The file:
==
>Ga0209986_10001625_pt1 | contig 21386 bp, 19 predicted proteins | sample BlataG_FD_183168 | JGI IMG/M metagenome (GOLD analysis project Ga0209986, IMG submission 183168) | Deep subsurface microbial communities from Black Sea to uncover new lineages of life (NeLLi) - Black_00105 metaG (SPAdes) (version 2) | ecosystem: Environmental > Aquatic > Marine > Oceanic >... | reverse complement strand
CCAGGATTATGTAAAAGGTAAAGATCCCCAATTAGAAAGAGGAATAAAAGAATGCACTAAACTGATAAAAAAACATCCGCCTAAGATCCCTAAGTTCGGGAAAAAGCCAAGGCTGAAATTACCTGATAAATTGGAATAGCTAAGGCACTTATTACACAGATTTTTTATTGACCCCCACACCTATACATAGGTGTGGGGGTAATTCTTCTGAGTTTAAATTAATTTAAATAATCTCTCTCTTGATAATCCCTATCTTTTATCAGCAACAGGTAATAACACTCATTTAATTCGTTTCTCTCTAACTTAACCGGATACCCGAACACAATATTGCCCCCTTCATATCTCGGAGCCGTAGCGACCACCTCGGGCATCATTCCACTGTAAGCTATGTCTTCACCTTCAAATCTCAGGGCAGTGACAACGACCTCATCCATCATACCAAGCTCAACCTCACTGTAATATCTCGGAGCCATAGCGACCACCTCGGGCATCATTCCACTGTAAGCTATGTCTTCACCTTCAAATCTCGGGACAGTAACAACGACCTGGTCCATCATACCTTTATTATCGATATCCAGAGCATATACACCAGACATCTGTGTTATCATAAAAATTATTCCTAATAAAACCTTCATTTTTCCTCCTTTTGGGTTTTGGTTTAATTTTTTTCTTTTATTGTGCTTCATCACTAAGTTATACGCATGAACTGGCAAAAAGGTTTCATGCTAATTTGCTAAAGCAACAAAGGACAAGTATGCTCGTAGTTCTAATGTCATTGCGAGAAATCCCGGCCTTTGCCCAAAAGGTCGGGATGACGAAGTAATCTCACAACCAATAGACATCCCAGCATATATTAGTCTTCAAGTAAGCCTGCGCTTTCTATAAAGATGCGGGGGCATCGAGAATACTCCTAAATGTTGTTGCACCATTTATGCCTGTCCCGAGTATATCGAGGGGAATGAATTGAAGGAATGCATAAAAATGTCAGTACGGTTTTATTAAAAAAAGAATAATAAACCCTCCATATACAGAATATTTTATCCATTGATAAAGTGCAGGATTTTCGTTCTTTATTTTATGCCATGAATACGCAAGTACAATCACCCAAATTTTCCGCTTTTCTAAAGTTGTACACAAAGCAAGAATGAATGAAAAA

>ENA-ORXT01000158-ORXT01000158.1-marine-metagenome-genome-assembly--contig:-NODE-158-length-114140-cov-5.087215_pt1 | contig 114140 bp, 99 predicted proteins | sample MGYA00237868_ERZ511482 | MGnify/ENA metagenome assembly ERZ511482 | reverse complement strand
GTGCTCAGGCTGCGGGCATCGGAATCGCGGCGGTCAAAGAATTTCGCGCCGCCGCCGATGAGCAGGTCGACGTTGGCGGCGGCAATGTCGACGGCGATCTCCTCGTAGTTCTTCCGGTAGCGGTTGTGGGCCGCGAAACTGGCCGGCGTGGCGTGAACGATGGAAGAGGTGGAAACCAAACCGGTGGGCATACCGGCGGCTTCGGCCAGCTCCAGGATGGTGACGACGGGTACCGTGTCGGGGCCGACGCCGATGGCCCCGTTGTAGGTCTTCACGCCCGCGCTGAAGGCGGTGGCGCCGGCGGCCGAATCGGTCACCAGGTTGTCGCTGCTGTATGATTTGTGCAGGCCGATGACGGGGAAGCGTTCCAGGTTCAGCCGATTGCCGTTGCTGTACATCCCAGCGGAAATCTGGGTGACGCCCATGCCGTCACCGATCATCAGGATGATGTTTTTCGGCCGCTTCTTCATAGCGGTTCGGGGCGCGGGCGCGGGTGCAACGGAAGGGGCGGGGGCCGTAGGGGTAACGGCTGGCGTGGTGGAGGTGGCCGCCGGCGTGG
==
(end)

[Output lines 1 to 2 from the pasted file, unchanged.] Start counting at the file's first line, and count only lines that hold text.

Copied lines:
>Ga0209986_10001625_pt1 | contig 21386 bp, 19 predicted proteins | sample BlataG_FD_183168 | JGI IMG/M metagenome (GOLD analysis project Ga0209986, IMG submission 183168) | Deep subsurface microbial communities from Black Sea to uncover new lineages of life (NeLLi) - Black_00105 metaG (SPAdes) (version 2) | ecosystem: Environmental > Aquatic > Marine > Oceanic >... | reverse complement strand
CCAGGATTATGTAAAAGGTAAAGATCCCCAATTAGAAAGAGGAATAAAAGAATGCACTAAACTGATAAAAAAACATCCGCCTAAGATCCCTAAGTTCGGGAAAAAGCCAAGGCTGAAATTACCTGATAAATTGGAATAGCTAAGGCACTTATTACACAGATTTTTTATTGACCCCCACACCTATACATAGGTGTGGGGGTAATTCTTCTGAGTTTAAATTAATTTAAATAATCTCTCTCTTGATAATCCCTATCTTTTATCAGCAACAGGTAATAACACTCATTTAATTCGTTTCTCTCTAACTTAACCGGATACCCGAACACAATATTGCCCCCTTCATATCTCGGAGCCGTAGCGACCACCTCGGGCATCATTCCACTGTAAGCTATGTCTTCACCTTCAAATCTCAGGGCAGTGACAACGACCTCATCCATCATACCAAGCTCAACCTCACTGTAATATCTCGGAGCCATAGCGACCACCTCGGGCATCATTCCACTGTAAGCTATGTCTTCACCTTCAAATCTCGGGACAGTAACAACGACCTGGTCCATCATACCTTTATTATCGATATCCAGAGCATATACACCAGACATCTGTGTTATCATAAAAATTATTCCTAATAAAACCTTCATTTTTCCTCCTTTTGGGTTTTGGTTTAATTTTTTTCTTTTATTGTGCTTCATCACTAAGTTATACGCATGAACTGGCAAAAAGGTTTCATGCTAATTTGCTAAAGCAACAAAGGACAAGTATGCTCGTAGTTCTAATGTCATTGCGAGAAATCCCGGCCTTTGCCCAAAAGGTCGGGATGACGAAGTAATCTCACAACCAATAGACATCCCAGCATATATTAGTCTTCAAGTAAGCCTGCGCTTTCTATAAAGATGCGGGGGCATCGAGAATACTCCTAAATGTTGTTGCACCATTTATGCCTGTCCCGAGTATATCGAGGGGAATGAATTGAAGGAATGCATAAAAATGTCAGTACGGTTTTATTAAAAAAAGAATAATAAACCCTCCATATACAGAATATTTTATCCATTGATAAAGTGCAGGATTTTCGTTCTTTATTTTATGCCATGAATACGCAAGTACAATCACCCAAATTTTCCGCTTTTCTAAAGTTGTACACAAAGCAAGAATGAATGAAAAA